Insidious with far-reaching consequences for its victims, account takeover fraud (ATO) continues to challenge consumers, businesses, and the financial services industry. According to ThreatMetrix’s Q2 Cybercrime Report, ATO attacks on financial services rose by 40 percent from just Q118 to Q218. And although payment processors have wised up their platforms to detect and combat ATO in its traditional methods, both the entire payments industry and consumers continue to see increased attacks in this pervasive fraud type.
What Is Account Takeover Fraud?
Simply put, ATO occurs when a criminal (or more often organized criminal gangs) gains unauthorized access to an individual’s account data with the intent to exploit the information for financial gain. And because the criminal is posing as the online account holder, the typical ATO fraud is difficult to spot. Couple traditional ATO fraud with the current rise in synthetic identity fraud (SID), and you have a fruitful breeding ground for offenders to thrive. Typical ATO involves the criminal use of stolen legit consumer data, while SID fraud entwines legit data with invented data to make up what appears to be a real person.
How Does ATO Happen?
Data breaches, phishing, skimming, phone scams, stolen documents, and many other schemes afford opportunities for bad actors to gain access to personal data. And the increased use of social media by all parties makes these opportunities limitless. While consumers have gotten savvier about safeguarding critical information like social security or bank account numbers, they are still notoriously bad about password management. Despite educational efforts, many consumers use the same log-in credentials across multiple online accounts; a practice that can have cascading and devastating consequences. A confirmed username or email address is enough for a criminal to get started. This information alone is typically enough to create impostor profiles that can be used to open new accounts.
Is ATO a Fraud or a Security Issue?
ATO is both a fraud and security issue, which means that the energies used to prevent these attacks doesn’t fall on one individual or entity, but rather all stakeholders.
- Create a unique password for each online account so that even if an account is compromised, only one account is affected. (There are numerous free and subscription-based products that can create and manage unique account passwords).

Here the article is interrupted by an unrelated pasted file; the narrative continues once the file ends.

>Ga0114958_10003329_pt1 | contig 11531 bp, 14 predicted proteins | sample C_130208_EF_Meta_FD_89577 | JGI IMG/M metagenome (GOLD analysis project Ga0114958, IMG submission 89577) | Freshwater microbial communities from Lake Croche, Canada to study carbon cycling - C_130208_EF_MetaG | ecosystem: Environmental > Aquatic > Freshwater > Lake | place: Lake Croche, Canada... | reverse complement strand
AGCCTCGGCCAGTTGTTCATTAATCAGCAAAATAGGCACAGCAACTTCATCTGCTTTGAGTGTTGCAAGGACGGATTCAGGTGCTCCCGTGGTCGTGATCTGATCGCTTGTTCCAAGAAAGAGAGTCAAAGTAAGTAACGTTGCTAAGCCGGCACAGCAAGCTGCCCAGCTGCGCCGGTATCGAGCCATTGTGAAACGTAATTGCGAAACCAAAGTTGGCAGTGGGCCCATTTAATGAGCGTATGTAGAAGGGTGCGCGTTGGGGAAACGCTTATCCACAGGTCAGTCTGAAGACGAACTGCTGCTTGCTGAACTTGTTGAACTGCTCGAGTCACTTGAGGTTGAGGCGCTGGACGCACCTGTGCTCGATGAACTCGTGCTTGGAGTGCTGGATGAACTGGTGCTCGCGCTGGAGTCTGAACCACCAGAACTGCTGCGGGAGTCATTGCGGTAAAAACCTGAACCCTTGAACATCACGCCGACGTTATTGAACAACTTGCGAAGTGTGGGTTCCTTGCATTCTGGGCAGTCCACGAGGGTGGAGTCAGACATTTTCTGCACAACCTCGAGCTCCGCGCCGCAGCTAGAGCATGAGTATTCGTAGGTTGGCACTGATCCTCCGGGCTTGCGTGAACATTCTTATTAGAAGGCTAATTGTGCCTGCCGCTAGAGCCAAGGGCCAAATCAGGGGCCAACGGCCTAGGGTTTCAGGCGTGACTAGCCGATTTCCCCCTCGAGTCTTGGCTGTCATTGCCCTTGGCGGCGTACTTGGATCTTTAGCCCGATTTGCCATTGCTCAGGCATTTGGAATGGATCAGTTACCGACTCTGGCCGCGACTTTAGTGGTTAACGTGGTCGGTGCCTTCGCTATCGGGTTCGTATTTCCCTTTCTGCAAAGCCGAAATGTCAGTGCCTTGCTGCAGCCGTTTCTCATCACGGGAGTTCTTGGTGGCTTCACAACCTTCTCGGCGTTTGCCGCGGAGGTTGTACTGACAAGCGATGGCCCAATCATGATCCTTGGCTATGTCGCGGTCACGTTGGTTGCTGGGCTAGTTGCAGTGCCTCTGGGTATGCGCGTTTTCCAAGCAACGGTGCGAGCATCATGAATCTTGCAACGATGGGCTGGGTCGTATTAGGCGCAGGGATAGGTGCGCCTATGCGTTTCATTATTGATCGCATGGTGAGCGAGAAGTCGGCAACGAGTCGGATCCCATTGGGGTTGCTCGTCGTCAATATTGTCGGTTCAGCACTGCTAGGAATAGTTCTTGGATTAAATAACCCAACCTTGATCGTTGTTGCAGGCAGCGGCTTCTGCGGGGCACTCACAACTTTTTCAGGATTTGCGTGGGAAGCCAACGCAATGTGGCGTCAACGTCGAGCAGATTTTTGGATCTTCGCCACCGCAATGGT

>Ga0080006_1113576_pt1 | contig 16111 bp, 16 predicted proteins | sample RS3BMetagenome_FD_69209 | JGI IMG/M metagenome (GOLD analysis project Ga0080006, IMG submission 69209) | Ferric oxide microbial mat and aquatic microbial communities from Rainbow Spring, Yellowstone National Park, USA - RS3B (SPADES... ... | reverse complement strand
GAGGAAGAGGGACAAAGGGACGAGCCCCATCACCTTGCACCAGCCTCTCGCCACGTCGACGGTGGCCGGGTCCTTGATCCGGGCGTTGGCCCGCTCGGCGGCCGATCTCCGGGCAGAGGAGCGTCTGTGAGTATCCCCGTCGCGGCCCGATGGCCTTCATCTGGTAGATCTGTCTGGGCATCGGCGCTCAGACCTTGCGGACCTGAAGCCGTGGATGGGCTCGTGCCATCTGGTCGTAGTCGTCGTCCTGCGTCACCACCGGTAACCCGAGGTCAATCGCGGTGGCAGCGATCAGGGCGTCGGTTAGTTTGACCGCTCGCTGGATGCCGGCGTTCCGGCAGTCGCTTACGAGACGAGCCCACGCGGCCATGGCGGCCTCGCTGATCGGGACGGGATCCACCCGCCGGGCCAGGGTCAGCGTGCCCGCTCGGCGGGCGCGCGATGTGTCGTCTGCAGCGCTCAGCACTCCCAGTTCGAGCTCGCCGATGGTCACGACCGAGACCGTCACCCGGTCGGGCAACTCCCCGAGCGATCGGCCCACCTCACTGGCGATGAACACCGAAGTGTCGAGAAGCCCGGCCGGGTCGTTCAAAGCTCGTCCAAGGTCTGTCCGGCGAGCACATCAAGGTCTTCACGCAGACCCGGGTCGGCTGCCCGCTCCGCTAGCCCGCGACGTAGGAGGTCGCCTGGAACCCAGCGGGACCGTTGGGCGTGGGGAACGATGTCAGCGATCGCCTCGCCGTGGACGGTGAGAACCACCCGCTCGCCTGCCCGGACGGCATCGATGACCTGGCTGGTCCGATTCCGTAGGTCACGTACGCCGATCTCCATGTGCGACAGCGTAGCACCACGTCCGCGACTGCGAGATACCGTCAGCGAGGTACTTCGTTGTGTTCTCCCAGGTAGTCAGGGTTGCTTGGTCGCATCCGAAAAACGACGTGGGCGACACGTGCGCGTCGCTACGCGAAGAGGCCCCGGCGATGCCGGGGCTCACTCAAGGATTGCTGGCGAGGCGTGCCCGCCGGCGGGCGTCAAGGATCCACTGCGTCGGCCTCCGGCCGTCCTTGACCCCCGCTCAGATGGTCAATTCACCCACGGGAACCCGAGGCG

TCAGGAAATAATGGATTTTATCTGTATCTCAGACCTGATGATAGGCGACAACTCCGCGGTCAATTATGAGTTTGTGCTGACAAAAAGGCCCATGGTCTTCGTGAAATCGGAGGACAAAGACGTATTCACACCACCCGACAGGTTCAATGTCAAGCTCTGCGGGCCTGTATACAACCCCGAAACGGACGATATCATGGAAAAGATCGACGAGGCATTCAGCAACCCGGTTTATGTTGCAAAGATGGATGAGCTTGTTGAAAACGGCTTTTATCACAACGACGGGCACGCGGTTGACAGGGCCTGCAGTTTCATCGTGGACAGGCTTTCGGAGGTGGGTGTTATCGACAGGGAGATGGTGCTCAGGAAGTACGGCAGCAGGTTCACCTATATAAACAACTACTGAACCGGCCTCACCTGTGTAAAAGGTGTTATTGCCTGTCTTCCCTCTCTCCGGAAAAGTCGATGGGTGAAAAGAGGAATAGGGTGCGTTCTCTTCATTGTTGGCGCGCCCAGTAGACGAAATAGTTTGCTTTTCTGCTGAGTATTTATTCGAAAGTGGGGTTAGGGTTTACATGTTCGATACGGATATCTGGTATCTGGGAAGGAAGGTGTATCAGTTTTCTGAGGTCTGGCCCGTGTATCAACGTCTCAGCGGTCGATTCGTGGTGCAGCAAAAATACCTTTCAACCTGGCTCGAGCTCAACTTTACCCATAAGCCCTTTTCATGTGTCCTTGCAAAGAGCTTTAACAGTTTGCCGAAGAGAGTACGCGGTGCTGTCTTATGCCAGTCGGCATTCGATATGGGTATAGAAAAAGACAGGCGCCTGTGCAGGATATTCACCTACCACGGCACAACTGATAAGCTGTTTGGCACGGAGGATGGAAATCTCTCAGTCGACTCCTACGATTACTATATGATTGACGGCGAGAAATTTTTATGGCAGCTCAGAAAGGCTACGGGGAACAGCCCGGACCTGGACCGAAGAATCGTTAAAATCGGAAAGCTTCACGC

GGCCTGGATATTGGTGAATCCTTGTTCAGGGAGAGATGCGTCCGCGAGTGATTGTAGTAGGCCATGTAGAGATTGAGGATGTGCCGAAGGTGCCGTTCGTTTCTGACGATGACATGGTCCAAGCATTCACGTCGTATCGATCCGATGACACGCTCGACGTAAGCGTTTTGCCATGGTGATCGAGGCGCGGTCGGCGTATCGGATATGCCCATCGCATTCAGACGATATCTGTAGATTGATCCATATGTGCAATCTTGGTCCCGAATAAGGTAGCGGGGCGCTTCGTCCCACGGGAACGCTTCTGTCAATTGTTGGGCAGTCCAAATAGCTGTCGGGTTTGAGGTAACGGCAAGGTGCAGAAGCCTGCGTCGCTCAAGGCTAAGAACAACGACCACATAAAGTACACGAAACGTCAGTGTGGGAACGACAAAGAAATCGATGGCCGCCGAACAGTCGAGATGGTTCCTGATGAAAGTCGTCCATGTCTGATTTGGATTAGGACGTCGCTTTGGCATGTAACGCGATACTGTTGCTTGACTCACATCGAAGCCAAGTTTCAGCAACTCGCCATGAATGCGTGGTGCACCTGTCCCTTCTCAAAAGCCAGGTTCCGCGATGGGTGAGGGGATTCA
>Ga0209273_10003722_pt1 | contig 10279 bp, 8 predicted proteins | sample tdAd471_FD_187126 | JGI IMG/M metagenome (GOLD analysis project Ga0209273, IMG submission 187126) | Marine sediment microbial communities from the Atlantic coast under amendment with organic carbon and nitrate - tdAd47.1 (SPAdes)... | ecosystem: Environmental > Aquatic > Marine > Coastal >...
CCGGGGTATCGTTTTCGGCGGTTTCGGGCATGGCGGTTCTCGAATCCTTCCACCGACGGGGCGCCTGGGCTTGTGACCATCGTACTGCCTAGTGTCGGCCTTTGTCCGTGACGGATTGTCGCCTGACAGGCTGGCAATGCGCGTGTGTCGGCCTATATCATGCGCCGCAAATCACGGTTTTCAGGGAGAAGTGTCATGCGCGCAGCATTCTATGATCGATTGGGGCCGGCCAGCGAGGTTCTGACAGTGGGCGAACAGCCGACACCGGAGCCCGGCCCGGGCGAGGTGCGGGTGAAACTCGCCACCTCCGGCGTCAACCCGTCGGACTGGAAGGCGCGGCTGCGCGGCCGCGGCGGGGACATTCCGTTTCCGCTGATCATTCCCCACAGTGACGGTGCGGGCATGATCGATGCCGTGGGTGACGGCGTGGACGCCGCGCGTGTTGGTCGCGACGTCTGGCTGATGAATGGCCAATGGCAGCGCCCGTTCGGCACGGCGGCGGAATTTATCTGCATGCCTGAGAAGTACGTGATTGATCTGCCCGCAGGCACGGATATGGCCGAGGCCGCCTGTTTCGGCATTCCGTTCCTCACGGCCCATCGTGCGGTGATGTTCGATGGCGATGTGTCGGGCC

- Social media is a treasure trove of personal data for fraudsters. Quizzes and games that ask for personal information such as the make and model of your first car should be avoided.
- When available, consumers should enroll in security programs that send them text alerts to receive the fastest indication of suspect activity.
- Consumers should enroll in a service that notifies them when new accounts are opened on in their name and/or with their social security number.
- Merchants and online e-Comm platforms/portals should invest in services and/or embed security triggers that can detect and identify suspicious activity or impostor behavior(s).
- Always ask for the CVV security code at check out.
- Hire outside help. There are numerous reputable cybersecurity companies that offer merchants tools and systems to help identify and prevent fraud and ATO.
- Enlist tools and methods that make it easy for consumers and card issuers to quickly communicate and report strange activity.
- Remain vigilant. Fraud continues to evolve so one must understand the difference between ATO fraud (where the shipping address changes) and friendly fraud (where the address does not change, but the consumer repeatedly challenges transactions).
Financial Institutions Protections:
- FI’s have an inherent duty to protect customers from ATO related fraud, given the tools and resources available to them, beyond what’s availed to the above two sectors. FI’s best protection from ATO fraud involves KYC (Know-Your-Customer). There are usually signs in transactional and device behaviors that can trigger doubtful customer activities.
- Enlist communication and alerting methods that make it easy for customers to quickly communicate and report odd activity.
- Card issuers should be mindful of the increase in friendly-fraud and related behaviors.
- Develop processes that appropriately challenge customer’s access, without impeding their ability to transact accordingly.
- A unique token, which is only used once and contains no information that a fraudster could exploit, is technology that FI’s should keep their eyes on.
- Bio-metrics, which rely on physical identifiers, are making advances in many sectors where consumer authentication is pertinent. Some financial institutions have already employed the use of fingerprint scans for ATM and mobile banking apps.
- Current and ongoing education on trends and protection best practices, are one of the most effective means for FI’s to prevent ATO fraud.
As noted in article penned by Pymnts.com, “Place a stone in a stream and the water will flow on around it – diverted from its path but not its destination." This holds true for many of today’s fraud schemes that are making a comeback, in more wily and penetrating ways. ATO fraud is back with a vengeance, and until all stakeholders change their defense hygiene, criminals will continue to prey and make headway with impostor fraud. A layered approach, which involves detection, prevention, easy and effective two-way communication, and ongoing education are vital for moving forward in the fight against ATO fraud.